Good introductory books in philosophy.

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Dalek Prime
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Good introductory books in philosophy.

Post by Dalek Prime »

Since I'm not a philosopher, I thought it best if I yammered less and read something on it. I'm now reading Bertrand Russell's The Problems of Philosophy as a general introduction. So far so good, and I do recommend it to others, like myself, with no philosophy background. I find Russell highly accessible.

http://www.gutenberg.org/ebooks/5827

https://www.andrew.cmu.edu/user/jksadeg ... secure.pdf

Feel free to add others you have personally found useful as an introduction, whether in general, or on a topic eg. Metaphysics, etc. And if not copyrighted, post a link to where it can be found.
Last edited by Dalek Prime on Sat Jun 06, 2015 12:21 am, edited 2 times in total.
Dalek Prime
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Re: Good introductory books in philosophy.

Post by Dalek Prime »

A History of Western Philosophy, for which Bertrand Russell received a Nobel in Literature.

http://www.ntslibrary.com/PDF%20Books/H ... osophy.pdf

Introduction to Mathematical Philosophy

http://people.umass.edu/klement/imp/imp-ebk.pdf
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Sappho
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Re: Good introductory books in philosophy.

Post by Sappho »

Matter and Consciousness by Paul Churchland is an amazing intro to philosophy of mind.

http://www.cse.iitk.ac.in/users/se367/1 ... _chap2.pdf
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Rilx
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Re: Good introductory books in philosophy.

Post by Rilx »

I have often recommended René Descartes's Discourse on the Method for the beginners. It's classic and relatively short to familiarize oneself with the "philosophical" writing style of e.g. Hume and Kant.

http://www.gutenberg.org/ebooks/author/44
René Descartes wrote: Accordingly, seeing that our senses sometimes deceive us, I was willing to suppose that there existed nothing really such as they presented to us; and because some men err in reasoning, and fall into paralogisms, even on the simplest matters of geometry, I, convinced that I was as open to error as any other, rejected as false all the reasonings I had hitherto taken for demonstrations; and finally, when I considered that the very same thoughts (presentations) which we experience when awake may also be experienced when we are asleep, while there is at that time not one of them true, I supposed that all the objects (presentations) that had ever entered into my mind when awake, had in them no more truth than the illusions of my dreams. But immediately upon this I observed that, whilst I thus wished to think that all was false, it was absolutely necessary that I, who thus thought, should be somewhat; and as I observed that this truth, I think, therefore I am (COGITO ERGO SUM), was so certain and of such evidence that no ground of doubt, however extravagant, could be alleged by the sceptics capable of shaking it, I concluded that I might, without scruple, accept it as the first principle of the philosophy of which I was in search.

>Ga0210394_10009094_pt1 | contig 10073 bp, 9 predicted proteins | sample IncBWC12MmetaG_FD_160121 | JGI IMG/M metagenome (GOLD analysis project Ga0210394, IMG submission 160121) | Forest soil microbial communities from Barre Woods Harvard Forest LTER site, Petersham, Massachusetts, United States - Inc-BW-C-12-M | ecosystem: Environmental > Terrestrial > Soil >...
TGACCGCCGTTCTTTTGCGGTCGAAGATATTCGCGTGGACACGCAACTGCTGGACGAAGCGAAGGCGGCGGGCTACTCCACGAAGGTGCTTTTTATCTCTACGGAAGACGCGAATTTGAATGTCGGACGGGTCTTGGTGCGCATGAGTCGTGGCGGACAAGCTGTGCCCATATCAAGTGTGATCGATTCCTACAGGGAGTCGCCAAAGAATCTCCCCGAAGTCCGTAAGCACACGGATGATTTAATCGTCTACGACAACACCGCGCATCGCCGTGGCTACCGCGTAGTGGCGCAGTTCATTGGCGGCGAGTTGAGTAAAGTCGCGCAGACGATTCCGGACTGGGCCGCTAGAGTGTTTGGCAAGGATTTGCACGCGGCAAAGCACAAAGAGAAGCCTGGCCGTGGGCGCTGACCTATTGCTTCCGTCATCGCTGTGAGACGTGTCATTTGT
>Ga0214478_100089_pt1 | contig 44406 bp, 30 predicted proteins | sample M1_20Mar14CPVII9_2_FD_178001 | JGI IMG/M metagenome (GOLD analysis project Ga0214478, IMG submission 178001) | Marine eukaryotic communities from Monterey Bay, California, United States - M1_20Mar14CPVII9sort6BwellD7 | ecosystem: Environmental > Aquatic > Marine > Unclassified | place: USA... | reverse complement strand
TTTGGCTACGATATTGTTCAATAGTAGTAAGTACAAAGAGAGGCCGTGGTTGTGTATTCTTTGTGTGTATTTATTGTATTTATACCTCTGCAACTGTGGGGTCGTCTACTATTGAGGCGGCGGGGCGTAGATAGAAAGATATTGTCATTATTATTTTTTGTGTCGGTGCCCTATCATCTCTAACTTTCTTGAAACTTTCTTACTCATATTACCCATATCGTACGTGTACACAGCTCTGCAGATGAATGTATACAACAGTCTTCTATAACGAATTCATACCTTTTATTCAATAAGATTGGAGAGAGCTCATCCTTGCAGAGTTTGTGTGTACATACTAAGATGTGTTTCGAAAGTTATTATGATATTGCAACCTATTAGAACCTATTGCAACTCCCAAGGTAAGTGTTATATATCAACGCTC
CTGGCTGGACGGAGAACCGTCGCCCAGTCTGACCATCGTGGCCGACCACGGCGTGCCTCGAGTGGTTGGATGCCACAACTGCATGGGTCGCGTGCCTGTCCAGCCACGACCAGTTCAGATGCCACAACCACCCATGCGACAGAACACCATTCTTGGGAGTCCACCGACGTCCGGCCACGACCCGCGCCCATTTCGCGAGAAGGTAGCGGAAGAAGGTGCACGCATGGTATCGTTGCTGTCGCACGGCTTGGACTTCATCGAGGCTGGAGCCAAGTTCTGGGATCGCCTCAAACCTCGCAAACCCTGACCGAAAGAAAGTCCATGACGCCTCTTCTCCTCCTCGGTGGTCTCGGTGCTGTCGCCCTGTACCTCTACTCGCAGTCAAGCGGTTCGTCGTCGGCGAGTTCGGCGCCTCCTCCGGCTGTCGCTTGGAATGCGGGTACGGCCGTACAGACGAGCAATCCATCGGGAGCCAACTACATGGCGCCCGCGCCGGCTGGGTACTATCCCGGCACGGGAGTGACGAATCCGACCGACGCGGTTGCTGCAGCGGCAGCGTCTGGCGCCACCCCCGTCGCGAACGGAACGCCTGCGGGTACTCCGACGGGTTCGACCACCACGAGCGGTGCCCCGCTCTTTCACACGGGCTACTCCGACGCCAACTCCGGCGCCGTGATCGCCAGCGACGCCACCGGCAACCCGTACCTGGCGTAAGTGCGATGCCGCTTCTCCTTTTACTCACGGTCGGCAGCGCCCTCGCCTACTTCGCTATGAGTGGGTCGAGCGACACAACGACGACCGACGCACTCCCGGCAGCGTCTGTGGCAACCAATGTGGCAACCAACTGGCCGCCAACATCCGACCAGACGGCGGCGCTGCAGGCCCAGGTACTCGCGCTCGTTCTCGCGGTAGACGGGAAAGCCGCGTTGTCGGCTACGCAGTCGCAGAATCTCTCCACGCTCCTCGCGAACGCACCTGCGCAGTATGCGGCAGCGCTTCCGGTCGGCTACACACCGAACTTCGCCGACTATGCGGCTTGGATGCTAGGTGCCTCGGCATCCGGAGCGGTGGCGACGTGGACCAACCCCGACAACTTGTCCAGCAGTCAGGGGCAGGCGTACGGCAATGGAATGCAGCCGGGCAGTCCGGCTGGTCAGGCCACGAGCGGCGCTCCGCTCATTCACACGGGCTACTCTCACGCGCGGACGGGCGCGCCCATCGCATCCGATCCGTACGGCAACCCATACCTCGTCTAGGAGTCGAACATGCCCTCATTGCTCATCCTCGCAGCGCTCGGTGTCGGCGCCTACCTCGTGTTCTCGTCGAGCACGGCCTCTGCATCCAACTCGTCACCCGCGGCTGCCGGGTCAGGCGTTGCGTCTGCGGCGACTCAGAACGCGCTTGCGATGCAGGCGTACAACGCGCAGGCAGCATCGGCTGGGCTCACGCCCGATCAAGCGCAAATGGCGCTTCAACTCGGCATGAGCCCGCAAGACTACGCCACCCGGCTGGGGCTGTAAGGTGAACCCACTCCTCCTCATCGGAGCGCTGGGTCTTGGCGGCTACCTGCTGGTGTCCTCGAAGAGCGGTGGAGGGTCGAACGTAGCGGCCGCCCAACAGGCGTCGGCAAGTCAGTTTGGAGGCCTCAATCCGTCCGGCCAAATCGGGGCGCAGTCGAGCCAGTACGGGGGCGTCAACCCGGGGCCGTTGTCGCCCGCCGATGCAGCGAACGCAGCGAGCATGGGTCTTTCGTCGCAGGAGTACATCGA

Dalek Prime
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Re: Good introductory books in philosophy

Post by Dalek Prime »

Michaelbut wrote: Wed Aug 08, 2018 8:07 pm Ive read like 5 books in a row that are only 1-2 stars. I am in such a drought I may give up reading forever......
Read something light and fun then.
MarkCooley
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Re: Good introductory books in philosophy.

Post by MarkCooley »

I also do not have a philosophy education. Therefore, I was looking for books written in simple language. And it seems to me that the book Russell's The Problems of Philosophy is what I need. Thanks for the advice. It helped me write a great article for my site.https://www.customessaymeister.com/cust ... rvice.html
PeteJ
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Re: Good introductory books in philosophy.

Post by PeteJ »

In order to get to know Western thinking you'd need to read quite a few books, many of which are only worth reading for this reason.

In order to get to know philosophy Russell is good for being clear and accessible. His 'Problems' is a helpful summary. But he never understood much.

I always recommend two books: The Mind of God by Paul Davies and The Making of a Philosopher by Colin McGInn.

These two summarise the state of Western thinking in a simple and clear manner. After this it's your choice. You could go on to read Hume. Locke, Kant, Wittgenstein and all the other usual suspects, which will tell you little more than the above two texts, or you could move on to examine what philosophy is like beyond the walls of the Academy.

The point is that Russell, Davies and McGinn are enough to establish that Russell's 'Western' tradition is bankrupt, so there's no necessity to read much more from this tradition. Or not unless you have a mortgage to pay and students to teach.
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